Europe’s march towards a post-Christian society has been starkly illustrated by research showing a majority of young people in a dozen countries do not follow a religion.
The survey of 16- to 29-year-olds found the Czech Republic is the least religious country in Europe, with 91% of that age group saying they have no religious affiliation. Between 70% and 80% of young adults in Estonia, Sweden and the Netherlands also categorise themselves as non-religious.
The most religious country is Poland, where 17% of young adults define themselves as non-religious, followed by Lithuania with 25%.
In the UK, only 7% of young adults identify as Anglican, fewer than the 10% who categorise themselves as Catholic. Young Muslims, at 6%, are on the brink of overtaking those who consider themselves part of the country’s established church.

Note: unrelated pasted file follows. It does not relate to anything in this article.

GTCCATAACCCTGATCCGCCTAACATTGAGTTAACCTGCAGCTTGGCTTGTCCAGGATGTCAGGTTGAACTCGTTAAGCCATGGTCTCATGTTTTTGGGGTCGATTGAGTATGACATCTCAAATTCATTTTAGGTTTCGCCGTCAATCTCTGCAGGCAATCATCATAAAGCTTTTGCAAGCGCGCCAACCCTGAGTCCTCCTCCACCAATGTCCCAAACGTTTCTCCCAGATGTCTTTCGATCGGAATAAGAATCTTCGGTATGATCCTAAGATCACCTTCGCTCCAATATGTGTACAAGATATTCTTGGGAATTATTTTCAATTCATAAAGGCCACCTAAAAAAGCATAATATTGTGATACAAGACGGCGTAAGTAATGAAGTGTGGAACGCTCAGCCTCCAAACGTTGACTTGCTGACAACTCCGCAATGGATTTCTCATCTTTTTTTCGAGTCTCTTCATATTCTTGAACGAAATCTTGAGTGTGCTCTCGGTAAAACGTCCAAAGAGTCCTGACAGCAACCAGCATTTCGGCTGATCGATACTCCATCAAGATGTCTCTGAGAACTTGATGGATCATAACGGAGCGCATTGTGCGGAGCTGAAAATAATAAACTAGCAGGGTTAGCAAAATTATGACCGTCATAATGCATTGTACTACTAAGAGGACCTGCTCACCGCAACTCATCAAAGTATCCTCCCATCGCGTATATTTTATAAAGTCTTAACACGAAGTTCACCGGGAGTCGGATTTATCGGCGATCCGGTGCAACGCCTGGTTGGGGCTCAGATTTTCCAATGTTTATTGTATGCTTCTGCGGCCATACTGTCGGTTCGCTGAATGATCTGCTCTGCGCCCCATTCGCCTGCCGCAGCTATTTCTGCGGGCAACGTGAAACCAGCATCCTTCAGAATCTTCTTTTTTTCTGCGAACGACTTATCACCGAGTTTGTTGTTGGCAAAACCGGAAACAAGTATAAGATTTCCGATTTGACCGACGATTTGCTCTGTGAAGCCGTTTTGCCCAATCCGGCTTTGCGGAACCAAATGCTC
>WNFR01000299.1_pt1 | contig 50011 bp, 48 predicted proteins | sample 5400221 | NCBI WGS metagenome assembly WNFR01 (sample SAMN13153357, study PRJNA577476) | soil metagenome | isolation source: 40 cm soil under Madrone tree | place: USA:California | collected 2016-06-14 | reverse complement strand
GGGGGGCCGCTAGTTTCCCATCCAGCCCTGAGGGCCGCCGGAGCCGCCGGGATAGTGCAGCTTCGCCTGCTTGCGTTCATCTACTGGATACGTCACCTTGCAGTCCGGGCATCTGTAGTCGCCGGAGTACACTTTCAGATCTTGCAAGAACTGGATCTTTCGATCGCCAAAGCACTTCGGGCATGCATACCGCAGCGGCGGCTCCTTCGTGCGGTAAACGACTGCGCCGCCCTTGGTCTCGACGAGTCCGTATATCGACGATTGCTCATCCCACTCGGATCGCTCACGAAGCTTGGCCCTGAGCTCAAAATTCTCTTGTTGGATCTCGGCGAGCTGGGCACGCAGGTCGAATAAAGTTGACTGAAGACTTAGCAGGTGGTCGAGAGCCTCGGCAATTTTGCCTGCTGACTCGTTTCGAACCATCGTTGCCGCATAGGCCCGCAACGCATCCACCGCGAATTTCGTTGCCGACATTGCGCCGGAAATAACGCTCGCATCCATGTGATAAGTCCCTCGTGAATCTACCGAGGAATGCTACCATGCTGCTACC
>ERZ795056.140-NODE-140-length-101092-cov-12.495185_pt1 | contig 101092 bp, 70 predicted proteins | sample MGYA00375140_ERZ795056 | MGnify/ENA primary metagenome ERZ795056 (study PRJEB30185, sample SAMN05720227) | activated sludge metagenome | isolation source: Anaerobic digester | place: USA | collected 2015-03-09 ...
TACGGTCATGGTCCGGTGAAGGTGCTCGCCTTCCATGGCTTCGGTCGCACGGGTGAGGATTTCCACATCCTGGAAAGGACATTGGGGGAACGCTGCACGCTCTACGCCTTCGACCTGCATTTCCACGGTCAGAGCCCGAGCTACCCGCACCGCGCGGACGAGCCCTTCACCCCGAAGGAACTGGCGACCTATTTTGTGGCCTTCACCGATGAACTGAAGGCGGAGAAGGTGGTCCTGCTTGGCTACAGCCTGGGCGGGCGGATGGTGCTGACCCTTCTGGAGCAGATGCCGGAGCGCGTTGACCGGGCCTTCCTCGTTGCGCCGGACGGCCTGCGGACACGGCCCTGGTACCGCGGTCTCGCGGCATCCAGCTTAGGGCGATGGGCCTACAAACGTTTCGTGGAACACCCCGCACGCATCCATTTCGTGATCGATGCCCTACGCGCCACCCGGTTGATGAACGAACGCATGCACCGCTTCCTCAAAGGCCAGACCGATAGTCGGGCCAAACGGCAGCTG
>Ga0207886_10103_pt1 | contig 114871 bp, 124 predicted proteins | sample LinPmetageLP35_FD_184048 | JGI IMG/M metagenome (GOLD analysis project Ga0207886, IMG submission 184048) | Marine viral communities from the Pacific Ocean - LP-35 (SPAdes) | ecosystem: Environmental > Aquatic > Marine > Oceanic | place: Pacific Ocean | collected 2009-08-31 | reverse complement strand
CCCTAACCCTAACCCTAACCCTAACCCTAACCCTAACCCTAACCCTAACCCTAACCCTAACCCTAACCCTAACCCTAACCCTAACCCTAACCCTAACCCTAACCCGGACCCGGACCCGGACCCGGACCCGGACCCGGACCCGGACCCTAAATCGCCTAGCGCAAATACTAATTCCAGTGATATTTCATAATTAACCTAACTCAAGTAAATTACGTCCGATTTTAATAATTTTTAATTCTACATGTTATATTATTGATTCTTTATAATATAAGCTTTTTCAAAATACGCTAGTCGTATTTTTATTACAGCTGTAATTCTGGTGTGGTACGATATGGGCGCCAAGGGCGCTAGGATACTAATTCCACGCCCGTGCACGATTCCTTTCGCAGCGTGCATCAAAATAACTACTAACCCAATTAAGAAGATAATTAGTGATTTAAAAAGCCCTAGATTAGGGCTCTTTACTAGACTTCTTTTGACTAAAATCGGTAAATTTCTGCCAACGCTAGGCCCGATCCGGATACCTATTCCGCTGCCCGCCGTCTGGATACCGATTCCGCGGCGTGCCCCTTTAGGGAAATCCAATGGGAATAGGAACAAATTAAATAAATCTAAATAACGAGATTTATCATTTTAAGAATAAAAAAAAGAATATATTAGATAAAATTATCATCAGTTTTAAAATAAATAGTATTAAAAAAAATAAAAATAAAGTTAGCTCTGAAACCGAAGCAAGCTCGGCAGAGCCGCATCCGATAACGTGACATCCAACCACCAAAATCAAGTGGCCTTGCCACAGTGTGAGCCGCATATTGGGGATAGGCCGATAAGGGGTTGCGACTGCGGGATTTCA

The figures are published in a report, Europe’s Young Adults and Religion, by Stephen Bullivant, a professor of theology and the sociology of religion at St Mary’s University in London. They are based on data from the European social survey 2014-16.
Religion was “moribund”, he said. “With some notable exceptions, young adults increasingly are not identifying with or practising religion.”
The trajectory was likely to become more marked. “Christianity as a default, as a norm, is gone, and probably gone for good – or at least for the next 100 years,” Bullivant said.
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